Red foxes and Arctic foxes are already 42 thousand years ago, feed residues produced by man of large herbivores. To reconstruct the diet of these small carnivores managed through isotopic analysis of their bones discovered in the caves of southwestern Germany. The opening not only allows us to understand how members of the genus foxes have learned to get along with people, but also points to the influence of the influence of our ancestors in the Pleistocene ecosystem. The results of a study published in the journal PLoS ONE.
Ordinary, or red Fox (Vulpes Vulpes) are thriving in a world transformed by man. Some populations have even mastered the city, where he adapted not to be afraid of people and look for food among the debris. Arctic foxes (V. lagopus) are also often settle near human habitation in the Arctic. However, how long these two species have begun to benefit from the proximity of the man remains unknown.
To answer this question is decided by a team of archaeologists led by Chris Baumann (Chris Baumann) from the University of Tubingen. They conducted an analysis of fossil bones of foxes and Arctic foxes discovered in the caves of the Swabian ALB (southwest Germany). The findings relate to two time intervals: middle Paleolithic period (more than 42 thousand years ago) and early upper Paleolithic (42-30 thousand years ago). It is believed that in the first period the area was inhabited by Neanderthals, and the second — people of modern type, which belonged to orinyansky and Hrvatskoj cultures.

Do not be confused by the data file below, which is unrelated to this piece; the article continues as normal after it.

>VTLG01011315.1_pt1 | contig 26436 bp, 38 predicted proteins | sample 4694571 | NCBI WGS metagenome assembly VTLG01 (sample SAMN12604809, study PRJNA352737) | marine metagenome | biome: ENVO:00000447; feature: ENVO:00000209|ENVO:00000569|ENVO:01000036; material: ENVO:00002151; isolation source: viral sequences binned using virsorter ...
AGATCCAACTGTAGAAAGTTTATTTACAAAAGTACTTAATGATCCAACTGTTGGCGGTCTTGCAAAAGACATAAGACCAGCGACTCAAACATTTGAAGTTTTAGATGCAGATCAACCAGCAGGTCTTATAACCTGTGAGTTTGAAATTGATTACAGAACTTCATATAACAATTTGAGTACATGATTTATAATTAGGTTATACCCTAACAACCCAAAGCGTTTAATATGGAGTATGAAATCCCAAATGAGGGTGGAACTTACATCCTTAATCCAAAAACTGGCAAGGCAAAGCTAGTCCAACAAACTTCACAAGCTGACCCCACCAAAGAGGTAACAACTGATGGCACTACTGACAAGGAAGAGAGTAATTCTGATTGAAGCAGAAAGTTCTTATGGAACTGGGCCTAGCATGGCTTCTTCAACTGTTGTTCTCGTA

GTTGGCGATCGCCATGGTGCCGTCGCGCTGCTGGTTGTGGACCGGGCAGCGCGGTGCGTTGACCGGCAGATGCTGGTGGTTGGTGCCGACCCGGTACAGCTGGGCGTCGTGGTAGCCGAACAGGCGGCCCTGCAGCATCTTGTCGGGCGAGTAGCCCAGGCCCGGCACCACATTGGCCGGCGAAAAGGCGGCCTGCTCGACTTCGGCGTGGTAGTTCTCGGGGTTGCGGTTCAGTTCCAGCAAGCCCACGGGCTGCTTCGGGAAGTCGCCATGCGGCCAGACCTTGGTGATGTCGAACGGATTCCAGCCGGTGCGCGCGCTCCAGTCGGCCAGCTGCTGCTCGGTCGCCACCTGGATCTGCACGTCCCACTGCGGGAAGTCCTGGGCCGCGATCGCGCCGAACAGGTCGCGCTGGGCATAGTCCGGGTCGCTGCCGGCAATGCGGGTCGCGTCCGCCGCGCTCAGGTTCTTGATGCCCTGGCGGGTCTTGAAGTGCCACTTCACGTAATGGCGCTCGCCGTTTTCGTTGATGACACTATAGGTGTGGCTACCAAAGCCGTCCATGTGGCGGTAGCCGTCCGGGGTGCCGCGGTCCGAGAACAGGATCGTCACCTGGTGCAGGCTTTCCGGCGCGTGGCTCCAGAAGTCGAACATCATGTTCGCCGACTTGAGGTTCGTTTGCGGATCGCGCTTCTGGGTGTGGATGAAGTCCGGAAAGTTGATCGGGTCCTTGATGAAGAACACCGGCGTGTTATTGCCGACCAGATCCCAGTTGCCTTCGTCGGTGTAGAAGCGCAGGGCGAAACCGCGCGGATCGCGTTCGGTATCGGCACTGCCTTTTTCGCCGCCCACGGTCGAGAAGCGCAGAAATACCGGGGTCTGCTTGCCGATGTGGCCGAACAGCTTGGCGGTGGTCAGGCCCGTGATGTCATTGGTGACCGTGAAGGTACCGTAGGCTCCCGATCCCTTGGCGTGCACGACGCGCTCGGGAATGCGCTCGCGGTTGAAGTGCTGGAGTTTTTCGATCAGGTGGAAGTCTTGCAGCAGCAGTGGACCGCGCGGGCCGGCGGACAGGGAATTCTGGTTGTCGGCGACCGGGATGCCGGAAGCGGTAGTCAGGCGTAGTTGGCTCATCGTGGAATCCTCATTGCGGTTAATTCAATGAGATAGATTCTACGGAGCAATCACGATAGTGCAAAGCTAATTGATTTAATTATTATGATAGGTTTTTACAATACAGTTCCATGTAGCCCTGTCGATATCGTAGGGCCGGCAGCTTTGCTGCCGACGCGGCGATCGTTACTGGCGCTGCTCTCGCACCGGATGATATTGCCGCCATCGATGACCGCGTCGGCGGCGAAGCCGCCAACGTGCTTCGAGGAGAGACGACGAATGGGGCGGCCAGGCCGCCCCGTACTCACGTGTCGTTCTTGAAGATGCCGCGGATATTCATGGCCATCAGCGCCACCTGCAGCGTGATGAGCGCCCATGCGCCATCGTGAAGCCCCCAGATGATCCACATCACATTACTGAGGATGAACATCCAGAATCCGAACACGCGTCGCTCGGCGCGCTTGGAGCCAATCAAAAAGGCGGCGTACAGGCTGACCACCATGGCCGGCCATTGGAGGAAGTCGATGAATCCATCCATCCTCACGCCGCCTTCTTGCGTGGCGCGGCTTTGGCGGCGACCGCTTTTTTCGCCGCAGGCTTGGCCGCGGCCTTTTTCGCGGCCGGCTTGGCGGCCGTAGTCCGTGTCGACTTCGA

The aim of the researchers was to determine the diet of Pleistocene foxes and Arctic foxes, for which the team had to turn to the analysis of the concentration of stable isotopes of carbon (13C) and nitrogen (15N) in bone collagen. Two of these marker allow you to set the position of the animal in the food chain, and preferred food. In addition to the estimates for the two species from the genus of foxes in the analysis included the results of isotope analysis of collagen extracted from the bones of a number of species of large predators, large herbivores, hares and rodents. They also lived on the territory of South-West Germany during the Pleistocene.
The analysis revealed in part Pleistocene foxes and Arctic foxes high content of 15N, which indicates that the meat of large herbivores. Of course, this production of the Fox not in the teeth: they just ate food for the more skilled predators. They do so today: for example, Arctic foxes follow polar bears and feed on the remains of their meal. Individual foxes and Arctic foxes was marked by low levels of the isotope 15N. This indicates that they ate mainly rodents, which are caught on their own.
However, some individuals the content of 15N was intermediate, that is, they supplemented the diet of meat reindeer rodents. This diet was typical for foxes and Arctic foxes, who lived in the early upper Paleolithic. Because the isotopic composition of their collagen is not the same as that observed for large predators, it is unlikely they was their the commensals. Most likely, these foxes from time to time fed on the remains of animals killed by people. They could how to pick up the pieces, the split of production in places of hunting, and steal scraps of food near the caves. This hypothesis seems especially compelling when you consider that the reindeer people have mined the most.